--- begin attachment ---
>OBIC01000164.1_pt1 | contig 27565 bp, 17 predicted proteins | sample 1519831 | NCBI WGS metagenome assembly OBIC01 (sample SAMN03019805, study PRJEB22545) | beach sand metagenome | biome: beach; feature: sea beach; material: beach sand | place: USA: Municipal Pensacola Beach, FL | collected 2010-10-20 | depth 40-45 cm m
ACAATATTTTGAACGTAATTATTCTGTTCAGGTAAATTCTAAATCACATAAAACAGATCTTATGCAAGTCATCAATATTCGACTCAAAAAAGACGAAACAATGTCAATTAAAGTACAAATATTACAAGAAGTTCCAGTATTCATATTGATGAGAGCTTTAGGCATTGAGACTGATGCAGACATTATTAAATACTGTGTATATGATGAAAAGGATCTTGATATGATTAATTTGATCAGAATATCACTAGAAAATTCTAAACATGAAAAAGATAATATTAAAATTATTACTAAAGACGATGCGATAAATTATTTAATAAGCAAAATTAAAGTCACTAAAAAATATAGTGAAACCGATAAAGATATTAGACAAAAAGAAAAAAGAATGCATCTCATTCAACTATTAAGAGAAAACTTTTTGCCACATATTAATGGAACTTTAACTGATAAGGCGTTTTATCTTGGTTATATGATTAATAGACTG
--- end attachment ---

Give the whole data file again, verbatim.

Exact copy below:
>OBIC01000164.1_pt1 | contig 27565 bp, 17 predicted proteins | sample 1519831 | NCBI WGS metagenome assembly OBIC01 (sample SAMN03019805, study PRJEB22545) | beach sand metagenome | biome: beach; feature: sea beach; material: beach sand | place: USA: Municipal Pensacola Beach, FL | collected 2010-10-20 | depth 40-45 cm m
ACAATATTTTGAACGTAATTATTCTGTTCAGGTAAATTCTAAATCACATAAAACAGATCTTATGCAAGTCATCAATATTCGACTCAAAAAAGACGAAACAATGTCAATTAAAGTACAAATATTACAAGAAGTTCCAGTATTCATATTGATGAGAGCTTTAGGCATTGAGACTGATGCAGACATTATTAAATACTGTGTATATGATGAAAAGGATCTTGATATGATTAATTTGATCAGAATATCACTAGAAAATTCTAAACATGAAAAAGATAATATTAAAATTATTACTAAAGACGATGCGATAAATTATTTAATAAGCAAAATTAAAGTCACTAAAAAATATAGTGAAACCGATAAAGATATTAGACAAAAAGAAAAAAGAATGCATCTCATTCAACTATTAAGAGAAAACTTTTTGCCACATATTAATGGAACTTTAACTGATAAGGCGTTTTATCTTGGTTATATGATTAATAGACTG